Canada’s legal weed struggles to light up as smokers stick to black market

The Guardian – By Leyland in Toronto – April 17, 2019

Six months after legalisation, licensed producers are unable to keep up with the demand or quality of neighborhood dealers.

When Melissa, a resident of Halifax, Nova Scotia, went to one of Canada’s first government cannabis stores, she wasn’t impressed. “You can’t look at what they have. You can’t smell the product,” she said. “It’s too expensive.”

And so she, like tens of thousand of other Canadians, went back to their old habits: buying from neighbourhood dealers.

Six months after Canada became the first G7 country to legalise marijuana, the bold experiment is still struggling to get off the ground.

Legal producers were unable to meet the sudden surge in demand, and struggled for weeks to fill orders, leaving marijuana stores with empty shelves.

As a result, the vast majority of cannabis sales in the country – roughly $5bn – are made on the illegal markets, compared to $2bn in legal sales, according to government figures from January 2019.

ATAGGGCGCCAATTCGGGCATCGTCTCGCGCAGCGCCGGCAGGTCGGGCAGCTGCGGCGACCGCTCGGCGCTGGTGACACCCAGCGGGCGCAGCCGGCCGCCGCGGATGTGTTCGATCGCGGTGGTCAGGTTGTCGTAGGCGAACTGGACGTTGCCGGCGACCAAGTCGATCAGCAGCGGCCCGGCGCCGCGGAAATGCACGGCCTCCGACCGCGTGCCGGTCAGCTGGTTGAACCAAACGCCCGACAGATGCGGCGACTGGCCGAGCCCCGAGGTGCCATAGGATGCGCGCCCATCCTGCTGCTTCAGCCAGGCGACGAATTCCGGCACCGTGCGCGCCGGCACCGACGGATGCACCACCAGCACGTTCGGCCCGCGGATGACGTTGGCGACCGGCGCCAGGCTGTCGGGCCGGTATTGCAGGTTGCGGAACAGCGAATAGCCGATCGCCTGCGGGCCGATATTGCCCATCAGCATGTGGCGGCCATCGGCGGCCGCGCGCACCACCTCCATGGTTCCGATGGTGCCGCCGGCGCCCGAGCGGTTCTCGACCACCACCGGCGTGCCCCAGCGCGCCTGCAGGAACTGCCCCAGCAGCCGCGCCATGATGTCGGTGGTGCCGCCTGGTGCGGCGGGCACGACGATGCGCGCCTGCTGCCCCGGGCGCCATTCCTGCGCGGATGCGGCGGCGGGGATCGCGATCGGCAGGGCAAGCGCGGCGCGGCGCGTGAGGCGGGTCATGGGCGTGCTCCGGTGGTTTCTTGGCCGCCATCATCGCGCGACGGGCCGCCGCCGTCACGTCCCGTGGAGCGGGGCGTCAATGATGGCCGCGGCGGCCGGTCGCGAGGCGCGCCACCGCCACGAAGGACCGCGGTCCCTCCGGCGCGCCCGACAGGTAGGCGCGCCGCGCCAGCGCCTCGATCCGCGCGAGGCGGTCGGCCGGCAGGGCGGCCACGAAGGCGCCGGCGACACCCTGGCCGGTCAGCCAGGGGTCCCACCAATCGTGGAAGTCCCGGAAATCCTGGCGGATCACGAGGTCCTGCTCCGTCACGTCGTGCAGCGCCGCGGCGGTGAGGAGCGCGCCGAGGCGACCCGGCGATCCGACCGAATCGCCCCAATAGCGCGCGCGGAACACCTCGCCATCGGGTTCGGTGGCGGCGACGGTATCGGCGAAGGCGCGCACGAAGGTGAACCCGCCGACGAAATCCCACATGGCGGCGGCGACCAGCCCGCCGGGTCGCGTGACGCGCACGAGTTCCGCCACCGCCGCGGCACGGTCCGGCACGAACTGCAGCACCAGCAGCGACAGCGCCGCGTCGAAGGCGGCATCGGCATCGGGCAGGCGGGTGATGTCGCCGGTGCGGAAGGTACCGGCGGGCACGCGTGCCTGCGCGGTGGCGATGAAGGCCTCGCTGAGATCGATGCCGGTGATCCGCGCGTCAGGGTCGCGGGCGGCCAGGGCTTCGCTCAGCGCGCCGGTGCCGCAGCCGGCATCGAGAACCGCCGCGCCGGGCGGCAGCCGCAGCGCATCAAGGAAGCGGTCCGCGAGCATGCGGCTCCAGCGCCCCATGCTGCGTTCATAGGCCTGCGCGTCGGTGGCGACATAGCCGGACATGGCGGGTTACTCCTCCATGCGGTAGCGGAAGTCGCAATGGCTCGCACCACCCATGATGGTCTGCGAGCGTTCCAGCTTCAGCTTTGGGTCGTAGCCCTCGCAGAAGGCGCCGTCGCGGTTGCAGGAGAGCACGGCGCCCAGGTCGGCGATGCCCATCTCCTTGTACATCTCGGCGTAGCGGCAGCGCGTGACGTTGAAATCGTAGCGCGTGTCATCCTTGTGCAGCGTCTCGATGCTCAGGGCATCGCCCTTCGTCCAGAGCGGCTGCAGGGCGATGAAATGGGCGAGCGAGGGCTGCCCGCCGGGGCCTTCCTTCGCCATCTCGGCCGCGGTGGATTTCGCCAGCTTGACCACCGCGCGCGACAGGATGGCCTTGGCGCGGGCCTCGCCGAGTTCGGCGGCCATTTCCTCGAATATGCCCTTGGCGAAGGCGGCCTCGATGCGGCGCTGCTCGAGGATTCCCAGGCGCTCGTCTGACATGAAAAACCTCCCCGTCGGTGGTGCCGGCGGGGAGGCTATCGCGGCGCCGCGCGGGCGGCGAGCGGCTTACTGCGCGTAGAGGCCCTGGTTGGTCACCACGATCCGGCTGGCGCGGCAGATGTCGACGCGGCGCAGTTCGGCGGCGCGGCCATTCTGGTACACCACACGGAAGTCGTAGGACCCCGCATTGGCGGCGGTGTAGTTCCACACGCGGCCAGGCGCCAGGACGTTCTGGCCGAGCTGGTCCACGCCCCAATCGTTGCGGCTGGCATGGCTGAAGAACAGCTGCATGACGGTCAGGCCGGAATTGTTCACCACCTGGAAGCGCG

Canadians who purchase their cannabis from illegal sources also save a significant amount of money: the average price for a gram of illegal cannabis is 36% cheaper than its legal counterpart, Statistics Canada has found.

“As long as that price differential exists, there will likely be a black market – because people will go to where they can get a deal,” said Rosalie Wynoch, a policy analyst at the CD Howe Institute, a conservative thinktank. “The government was aware that it wouldn’t fully displace the black market on day one.” She and others suspect the black market will persist for at least another two years, as it did when Colorado legalised cannabis.

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Posted by Teri Perticone


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